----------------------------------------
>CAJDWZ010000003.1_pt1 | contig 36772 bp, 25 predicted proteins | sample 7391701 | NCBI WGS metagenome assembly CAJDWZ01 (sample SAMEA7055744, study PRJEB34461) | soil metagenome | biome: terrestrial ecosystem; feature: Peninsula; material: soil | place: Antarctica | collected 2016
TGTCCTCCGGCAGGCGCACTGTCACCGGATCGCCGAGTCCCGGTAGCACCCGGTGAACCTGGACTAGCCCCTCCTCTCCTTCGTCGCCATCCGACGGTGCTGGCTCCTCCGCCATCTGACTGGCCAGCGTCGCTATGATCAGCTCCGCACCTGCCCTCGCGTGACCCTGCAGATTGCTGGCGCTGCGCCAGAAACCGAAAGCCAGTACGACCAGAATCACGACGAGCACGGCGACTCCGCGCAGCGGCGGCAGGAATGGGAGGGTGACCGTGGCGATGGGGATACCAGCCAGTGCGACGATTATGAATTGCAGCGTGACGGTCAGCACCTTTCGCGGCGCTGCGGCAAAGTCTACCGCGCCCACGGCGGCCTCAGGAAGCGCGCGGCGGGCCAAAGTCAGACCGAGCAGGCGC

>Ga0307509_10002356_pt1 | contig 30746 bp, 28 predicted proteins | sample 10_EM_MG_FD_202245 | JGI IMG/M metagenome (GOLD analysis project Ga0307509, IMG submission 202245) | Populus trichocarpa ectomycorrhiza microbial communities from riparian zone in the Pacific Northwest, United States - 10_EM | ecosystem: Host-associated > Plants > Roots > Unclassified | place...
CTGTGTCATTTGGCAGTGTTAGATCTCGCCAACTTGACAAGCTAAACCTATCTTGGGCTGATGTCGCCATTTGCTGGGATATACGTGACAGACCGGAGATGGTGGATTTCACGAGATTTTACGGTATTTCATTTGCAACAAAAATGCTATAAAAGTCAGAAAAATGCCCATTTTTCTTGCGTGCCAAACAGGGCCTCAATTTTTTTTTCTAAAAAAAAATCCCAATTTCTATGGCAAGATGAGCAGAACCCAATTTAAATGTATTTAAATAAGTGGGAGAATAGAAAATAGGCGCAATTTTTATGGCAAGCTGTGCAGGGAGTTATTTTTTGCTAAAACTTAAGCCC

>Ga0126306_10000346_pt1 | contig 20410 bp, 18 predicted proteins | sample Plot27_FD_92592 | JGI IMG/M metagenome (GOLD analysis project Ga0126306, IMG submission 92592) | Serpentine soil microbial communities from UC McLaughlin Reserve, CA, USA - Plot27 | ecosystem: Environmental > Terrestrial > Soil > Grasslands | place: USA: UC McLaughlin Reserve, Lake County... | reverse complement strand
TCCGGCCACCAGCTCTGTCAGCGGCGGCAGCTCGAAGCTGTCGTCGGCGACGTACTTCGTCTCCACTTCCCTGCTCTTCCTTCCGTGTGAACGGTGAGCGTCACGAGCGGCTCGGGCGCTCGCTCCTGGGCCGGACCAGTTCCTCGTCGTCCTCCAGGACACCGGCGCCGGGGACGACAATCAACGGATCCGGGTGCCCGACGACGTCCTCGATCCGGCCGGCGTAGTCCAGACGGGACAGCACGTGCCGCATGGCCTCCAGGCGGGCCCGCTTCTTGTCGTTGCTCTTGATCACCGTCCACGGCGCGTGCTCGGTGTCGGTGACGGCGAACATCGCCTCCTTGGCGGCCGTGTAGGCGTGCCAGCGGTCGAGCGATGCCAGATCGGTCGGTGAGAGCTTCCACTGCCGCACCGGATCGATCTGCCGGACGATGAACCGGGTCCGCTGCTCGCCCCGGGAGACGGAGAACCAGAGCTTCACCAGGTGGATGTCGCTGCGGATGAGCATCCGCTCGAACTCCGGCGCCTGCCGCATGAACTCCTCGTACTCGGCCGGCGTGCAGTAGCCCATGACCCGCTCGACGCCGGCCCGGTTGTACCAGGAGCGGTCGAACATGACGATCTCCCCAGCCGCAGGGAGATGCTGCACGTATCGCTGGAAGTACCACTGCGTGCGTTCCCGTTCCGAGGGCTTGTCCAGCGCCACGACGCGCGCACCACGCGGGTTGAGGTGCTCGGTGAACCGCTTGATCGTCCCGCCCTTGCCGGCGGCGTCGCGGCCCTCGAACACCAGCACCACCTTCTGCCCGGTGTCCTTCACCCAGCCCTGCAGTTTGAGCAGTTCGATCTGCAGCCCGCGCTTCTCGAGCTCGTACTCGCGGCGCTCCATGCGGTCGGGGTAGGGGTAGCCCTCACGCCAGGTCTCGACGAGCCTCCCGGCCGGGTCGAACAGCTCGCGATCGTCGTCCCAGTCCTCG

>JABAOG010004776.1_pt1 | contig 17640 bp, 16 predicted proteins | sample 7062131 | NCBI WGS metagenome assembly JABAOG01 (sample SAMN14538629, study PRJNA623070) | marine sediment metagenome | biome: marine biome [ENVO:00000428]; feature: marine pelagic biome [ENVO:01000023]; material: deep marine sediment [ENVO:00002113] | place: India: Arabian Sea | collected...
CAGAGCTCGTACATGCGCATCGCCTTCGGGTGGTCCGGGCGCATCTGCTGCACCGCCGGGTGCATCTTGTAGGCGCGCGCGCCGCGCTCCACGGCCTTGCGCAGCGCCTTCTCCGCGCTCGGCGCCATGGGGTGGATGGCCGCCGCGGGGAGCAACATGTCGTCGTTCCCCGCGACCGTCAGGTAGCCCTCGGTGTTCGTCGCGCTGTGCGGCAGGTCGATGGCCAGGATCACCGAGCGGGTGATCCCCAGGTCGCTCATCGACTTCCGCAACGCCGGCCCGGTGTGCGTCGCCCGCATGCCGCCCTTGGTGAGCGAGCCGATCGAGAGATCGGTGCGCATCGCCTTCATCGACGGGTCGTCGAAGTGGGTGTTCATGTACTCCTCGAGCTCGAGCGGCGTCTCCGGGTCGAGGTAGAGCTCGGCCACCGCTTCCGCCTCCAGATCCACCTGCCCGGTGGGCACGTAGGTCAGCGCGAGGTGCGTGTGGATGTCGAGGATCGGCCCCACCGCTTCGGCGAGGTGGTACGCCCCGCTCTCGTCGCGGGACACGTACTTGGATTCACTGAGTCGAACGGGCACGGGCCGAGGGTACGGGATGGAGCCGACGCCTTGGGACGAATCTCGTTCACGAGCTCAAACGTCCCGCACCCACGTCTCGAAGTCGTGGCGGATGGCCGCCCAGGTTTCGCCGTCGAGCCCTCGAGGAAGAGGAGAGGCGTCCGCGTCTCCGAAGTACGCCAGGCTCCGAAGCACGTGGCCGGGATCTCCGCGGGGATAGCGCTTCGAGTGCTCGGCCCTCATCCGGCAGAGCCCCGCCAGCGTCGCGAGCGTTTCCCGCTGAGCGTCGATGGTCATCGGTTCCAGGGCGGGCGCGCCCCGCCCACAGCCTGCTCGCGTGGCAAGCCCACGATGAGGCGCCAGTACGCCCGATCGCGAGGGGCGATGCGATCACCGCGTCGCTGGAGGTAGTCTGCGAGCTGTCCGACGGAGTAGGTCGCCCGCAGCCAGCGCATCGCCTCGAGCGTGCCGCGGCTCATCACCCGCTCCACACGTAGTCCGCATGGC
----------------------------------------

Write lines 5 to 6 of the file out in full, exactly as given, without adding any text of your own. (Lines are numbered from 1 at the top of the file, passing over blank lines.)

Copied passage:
>Ga0126306_10000346_pt1 | contig 20410 bp, 18 predicted proteins | sample Plot27_FD_92592 | JGI IMG/M metagenome (GOLD analysis project Ga0126306, IMG submission 92592) | Serpentine soil microbial communities from UC McLaughlin Reserve, CA, USA - Plot27 | ecosystem: Environmental > Terrestrial > Soil > Grasslands | place: USA: UC McLaughlin Reserve, Lake County... | reverse complement strand
TCCGGCCACCAGCTCTGTCAGCGGCGGCAGCTCGAAGCTGTCGTCGGCGACGTACTTCGTCTCCACTTCCCTGCTCTTCCTTCCGTGTGAACGGTGAGCGTCACGAGCGGCTCGGGCGCTCGCTCCTGGGCCGGACCAGTTCCTCGTCGTCCTCCAGGACACCGGCGCCGGGGACGACAATCAACGGATCCGGGTGCCCGACGACGTCCTCGATCCGGCCGGCGTAGTCCAGACGGGACAGCACGTGCCGCATGGCCTCCAGGCGGGCCCGCTTCTTGTCGTTGCTCTTGATCACCGTCCACGGCGCGTGCTCGGTGTCGGTGACGGCGAACATCGCCTCCTTGGCGGCCGTGTAGGCGTGCCAGCGGTCGAGCGATGCCAGATCGGTCGGTGAGAGCTTCCACTGCCGCACCGGATCGATCTGCCGGACGATGAACCGGGTCCGCTGCTCGCCCCGGGAGACGGAGAACCAGAGCTTCACCAGGTGGATGTCGCTGCGGATGAGCATCCGCTCGAACTCCGGCGCCTGCCGCATGAACTCCTCGTACTCGGCCGGCGTGCAGTAGCCCATGACCCGCTCGACGCCGGCCCGGTTGTACCAGGAGCGGTCGAACATGACGATCTCCCCAGCCGCAGGGAGATGCTGCACGTATCGCTGGAAGTACCACTGCGTGCGTTCCCGTTCCGAGGGCTTGTCCAGCGCCACGACGCGCGCACCACGCGGGTTGAGGTGCTCGGTGAACCGCTTGATCGTCCCGCCCTTGCCGGCGGCGTCGCGGCCCTCGAACACCAGCACCACCTTCTGCCCGGTGTCCTTCACCCAGCCCTGCAGTTTGAGCAGTTCGATCTGCAGCCCGCGCTTCTCGAGCTCGTACTCGCGGCGCTCCATGCGGTCGGGGTAGGGGTAGCCCTCACGCCAGGTCTCGACGAGCCTCCCGGCCGGGTCGAACAGCTCGCGATCGTCGTCCCAGTCCTCG